“These are your kin.” She motioned to the whole continent. Vhalla looked at the assembled lords and ladies, most of which were twice her age and possibly had three times her experience on the field. Almost all had olive-hued skin and darker Northern tones. She had to speak to her audience and make them understand. “Each of you are part of this Empire. I witnessed every person in this room kneel before our Emperor and swear your lives and your futures to his hand. He is not your Western King, but our Emperor. Your brothers and sisters are here in the West as much as they are in the South, East, and North. If you truly believe that the West looks after its own, then that should extend to all those under the light of Solaris.”
Vhalla glanced at Aldrik from the corners of her eyes. He’d let her lead through the majority of the exchange, as he had done when it came to anything involving the East. But his expression was difficult to read.
“I want to assure you that I understand the sacrifices war can, and will, demand of those engaged in the bloody business. I know that not everyone can be saved.” Vhalla tapped on the map. “But I will not stand by and allow lives to be written off carelessly—no matter where those lives are—because it is more convenient when it is not a place that you were born into.”
“Bleeding heart Easterner,” someone mumbled.
“Out,” Aldrik snapped suddenly. Given the fiery stare he was giving one particular major, Vhalla suspected he knew the source of the insult.
“My Emperor, I—”
“Out.” Aldrik’s voice took on a dangerous quiet that Vhalla knew well. “I will not have you speaking to my intended that way.”
“Aldrik,” Vhalla interjected. “It’s all right.”
“Vhalla, he should not be permitted to say such to you.” His eyes darted between her and the major.
“If he is to say such things, then let him say it where my ears can hear, rather than as a coward behind my back.” Vhalla spoke loudly enough for the table to hear, only pretending to be speaking to Aldrik. “But I want him to stay so that he knows I ask nothing of him that I am not prepared to give myself. I will protect the East, South, West, and North as though they are all my family. I only ask the same of those I fight with.”
Vhalla appreciated the few nods of approval she received. The man in question had the sense to look at least moderately ashamed by his outburst. Under the table, Vhalla felt long fingers curl around hers in support.
“Shall we continue?” she prompted the group.
“The question remains, how to manage our troops?” Another major pointed back to the map.
“We can send some additional aid to the East; granted, it will weaken our own borders.”
“If we spread these out here,” Aldrik moved some red soldiers along the West’s southern line, “it should give enough to spare.”
Vhalla stared at the black figures indicating Victor’s forces. They were fewer, but they were spread wide, and growing. Every time a soldier fell, Victor leveraged the corpse by turning it into a crystal-walking abomination. Vhalla tried to put herself in the mind of the madman: what would he do next?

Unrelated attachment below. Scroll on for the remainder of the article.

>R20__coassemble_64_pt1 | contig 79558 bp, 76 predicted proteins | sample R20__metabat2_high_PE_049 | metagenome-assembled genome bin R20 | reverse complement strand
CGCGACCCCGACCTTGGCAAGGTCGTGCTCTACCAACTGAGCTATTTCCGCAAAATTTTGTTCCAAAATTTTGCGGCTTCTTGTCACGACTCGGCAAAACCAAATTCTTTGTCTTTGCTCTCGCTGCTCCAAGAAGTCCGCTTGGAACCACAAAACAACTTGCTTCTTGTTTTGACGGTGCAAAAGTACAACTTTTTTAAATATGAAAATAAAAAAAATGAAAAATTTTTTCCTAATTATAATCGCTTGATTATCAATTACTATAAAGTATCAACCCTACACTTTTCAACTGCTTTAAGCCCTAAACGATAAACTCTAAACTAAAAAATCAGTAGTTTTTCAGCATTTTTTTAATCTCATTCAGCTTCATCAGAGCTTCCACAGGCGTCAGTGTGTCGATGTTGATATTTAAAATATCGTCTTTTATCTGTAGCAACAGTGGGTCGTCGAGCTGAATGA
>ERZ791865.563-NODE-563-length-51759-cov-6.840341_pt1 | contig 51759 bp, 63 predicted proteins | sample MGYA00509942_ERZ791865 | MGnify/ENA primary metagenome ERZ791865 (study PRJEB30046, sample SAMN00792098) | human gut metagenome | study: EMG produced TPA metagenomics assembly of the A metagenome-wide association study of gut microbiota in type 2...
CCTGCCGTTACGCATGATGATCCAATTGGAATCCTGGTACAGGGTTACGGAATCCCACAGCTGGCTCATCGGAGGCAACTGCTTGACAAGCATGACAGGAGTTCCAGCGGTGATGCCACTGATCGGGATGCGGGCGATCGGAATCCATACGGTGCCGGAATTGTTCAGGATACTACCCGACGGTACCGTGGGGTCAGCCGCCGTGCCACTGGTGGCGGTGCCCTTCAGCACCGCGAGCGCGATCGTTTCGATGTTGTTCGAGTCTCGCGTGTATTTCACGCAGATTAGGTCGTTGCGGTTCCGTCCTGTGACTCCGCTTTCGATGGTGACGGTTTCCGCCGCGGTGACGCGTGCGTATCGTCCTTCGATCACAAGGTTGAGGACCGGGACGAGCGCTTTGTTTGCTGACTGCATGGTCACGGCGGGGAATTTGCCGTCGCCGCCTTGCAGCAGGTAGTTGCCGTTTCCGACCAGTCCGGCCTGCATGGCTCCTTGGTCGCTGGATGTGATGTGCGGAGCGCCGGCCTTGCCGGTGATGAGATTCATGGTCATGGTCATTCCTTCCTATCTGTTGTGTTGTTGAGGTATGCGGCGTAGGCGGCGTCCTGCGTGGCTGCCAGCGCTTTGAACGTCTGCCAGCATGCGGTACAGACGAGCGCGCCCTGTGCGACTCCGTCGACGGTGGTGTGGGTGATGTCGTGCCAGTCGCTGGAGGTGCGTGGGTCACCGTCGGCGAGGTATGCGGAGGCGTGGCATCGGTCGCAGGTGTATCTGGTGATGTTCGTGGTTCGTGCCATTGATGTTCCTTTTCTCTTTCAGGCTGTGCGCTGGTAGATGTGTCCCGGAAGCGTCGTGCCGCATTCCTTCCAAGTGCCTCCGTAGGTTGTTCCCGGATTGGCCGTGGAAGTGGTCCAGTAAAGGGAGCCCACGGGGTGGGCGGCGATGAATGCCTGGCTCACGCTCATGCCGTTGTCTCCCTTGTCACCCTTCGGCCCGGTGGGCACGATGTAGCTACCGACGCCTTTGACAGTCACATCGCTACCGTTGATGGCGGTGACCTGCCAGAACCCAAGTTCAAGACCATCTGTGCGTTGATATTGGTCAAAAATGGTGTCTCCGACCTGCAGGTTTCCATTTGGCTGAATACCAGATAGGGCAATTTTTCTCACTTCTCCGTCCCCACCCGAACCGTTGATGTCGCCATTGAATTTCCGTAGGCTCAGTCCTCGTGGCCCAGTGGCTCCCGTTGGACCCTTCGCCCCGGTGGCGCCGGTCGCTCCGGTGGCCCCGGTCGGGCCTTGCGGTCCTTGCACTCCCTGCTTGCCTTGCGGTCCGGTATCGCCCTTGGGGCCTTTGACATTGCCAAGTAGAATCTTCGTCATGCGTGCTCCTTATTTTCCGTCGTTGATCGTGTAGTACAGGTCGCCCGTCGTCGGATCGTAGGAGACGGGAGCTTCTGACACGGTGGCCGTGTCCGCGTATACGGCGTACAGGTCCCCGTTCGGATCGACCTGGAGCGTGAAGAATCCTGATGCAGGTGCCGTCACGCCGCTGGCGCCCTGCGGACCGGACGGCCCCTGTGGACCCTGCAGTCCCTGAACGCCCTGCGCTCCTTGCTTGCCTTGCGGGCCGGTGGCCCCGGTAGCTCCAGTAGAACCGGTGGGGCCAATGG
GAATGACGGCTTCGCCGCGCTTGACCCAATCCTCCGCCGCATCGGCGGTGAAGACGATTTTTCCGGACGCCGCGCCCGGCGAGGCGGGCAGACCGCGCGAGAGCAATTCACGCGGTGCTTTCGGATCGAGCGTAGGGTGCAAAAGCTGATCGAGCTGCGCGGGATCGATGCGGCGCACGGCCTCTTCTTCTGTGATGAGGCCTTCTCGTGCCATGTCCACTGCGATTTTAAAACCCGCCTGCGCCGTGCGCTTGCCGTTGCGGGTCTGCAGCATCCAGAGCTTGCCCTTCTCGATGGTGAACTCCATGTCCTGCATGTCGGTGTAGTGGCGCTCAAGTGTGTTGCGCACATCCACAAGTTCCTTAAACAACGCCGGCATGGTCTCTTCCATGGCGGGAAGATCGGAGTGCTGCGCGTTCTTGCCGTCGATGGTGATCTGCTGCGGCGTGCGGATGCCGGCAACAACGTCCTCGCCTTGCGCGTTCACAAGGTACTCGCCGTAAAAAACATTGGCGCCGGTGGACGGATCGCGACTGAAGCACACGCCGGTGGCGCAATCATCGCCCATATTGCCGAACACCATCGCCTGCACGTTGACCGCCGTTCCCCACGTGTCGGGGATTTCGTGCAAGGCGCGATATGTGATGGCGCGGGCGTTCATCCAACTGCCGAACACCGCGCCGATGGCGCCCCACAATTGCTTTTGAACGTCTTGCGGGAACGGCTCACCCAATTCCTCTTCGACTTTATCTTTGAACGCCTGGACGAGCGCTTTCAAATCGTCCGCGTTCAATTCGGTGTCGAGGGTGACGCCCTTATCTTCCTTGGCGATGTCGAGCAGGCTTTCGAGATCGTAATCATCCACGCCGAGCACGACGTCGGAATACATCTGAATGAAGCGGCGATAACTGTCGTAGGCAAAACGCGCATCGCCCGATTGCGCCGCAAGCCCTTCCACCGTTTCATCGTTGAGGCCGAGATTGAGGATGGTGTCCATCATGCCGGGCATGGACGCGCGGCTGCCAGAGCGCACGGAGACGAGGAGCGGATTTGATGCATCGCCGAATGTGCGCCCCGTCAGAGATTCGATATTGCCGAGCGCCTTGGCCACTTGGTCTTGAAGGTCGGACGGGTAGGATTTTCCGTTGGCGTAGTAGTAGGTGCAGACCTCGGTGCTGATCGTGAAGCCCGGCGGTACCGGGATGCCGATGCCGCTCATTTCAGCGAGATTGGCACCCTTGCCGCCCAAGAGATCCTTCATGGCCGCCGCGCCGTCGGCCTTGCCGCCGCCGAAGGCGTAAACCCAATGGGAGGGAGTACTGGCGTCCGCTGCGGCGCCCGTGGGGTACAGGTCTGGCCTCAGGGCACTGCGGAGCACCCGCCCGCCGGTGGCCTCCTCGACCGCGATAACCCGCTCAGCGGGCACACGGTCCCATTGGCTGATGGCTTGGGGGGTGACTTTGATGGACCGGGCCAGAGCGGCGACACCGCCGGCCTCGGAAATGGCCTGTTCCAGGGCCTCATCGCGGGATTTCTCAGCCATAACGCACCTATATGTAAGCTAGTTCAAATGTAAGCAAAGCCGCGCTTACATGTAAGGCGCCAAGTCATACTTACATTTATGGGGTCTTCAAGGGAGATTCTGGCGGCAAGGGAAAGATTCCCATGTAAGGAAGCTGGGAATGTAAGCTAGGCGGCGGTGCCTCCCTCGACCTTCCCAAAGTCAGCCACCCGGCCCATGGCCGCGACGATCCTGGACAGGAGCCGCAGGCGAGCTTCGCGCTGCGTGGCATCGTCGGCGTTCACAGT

“If we move those troops, we can expect at least these two towns to fall.” Another set of hands moved the pieces.
“We could send some from Norin,” another suggested.
“No, he will likely make an attempt on the Imperial wedding.” The idea was shot down. “What’s the word on the North?”
“The North is just now marching. Princess Sehra has moved ahead to show her support for our union, but the main forces will not reach the Crossroads until just before we are set to arrive,” Aldrik answered.
“We’re keeping troops here for the wedding?” Vhalla thought aloud, her introspective considerations slowing her response.
“Certainly,” Aldrik responded. “It is a public affair. There should be little doubt that Victor knows of our pending nuptials, and he will use it as an opportunity to strike us down or remove all joy from the people’s symbol of the continuing Empire.”
You are a symbol. Baldair’s words from long ago returned to her, and Vhalla loathed them. She was tired of being a symbol. Symbols were stagnant, frozen, representative, and spurring of action but never the action itself.
Vhalla looked at the map with new eyes. They were playing the part that was expected of them by nobility, and while they did, they were a predictable target for their enemy. The wedding kept troops from moving.
“This could be the chance for us to strike first,” she said suddenly.
“What?” Aldrik spoke the surprise of the table.
“Victor expects us to be rendered immobile for the ceremony. It makes more sense for him to use the wedding as an opportunity to pick off half our forces spread across the Empire than strike us directly.” Vhalla moved some of the dark wooden sculptures and tokens along the East and pushed them into the West.
“However, if we attack in force now, when he least expects it . . .” She quickly shifted their tokens of war, pushing them down through the Southern border and into the weak point of Victor’s army at the bottom of the West. “We can move before he has time to react. We can punch a hole straight for the capital.”
“We cannot change the date of the wedding now.” Aldrik turned to her. “There are still arrangements to finalize, lords and ladies who have yet to arrive.”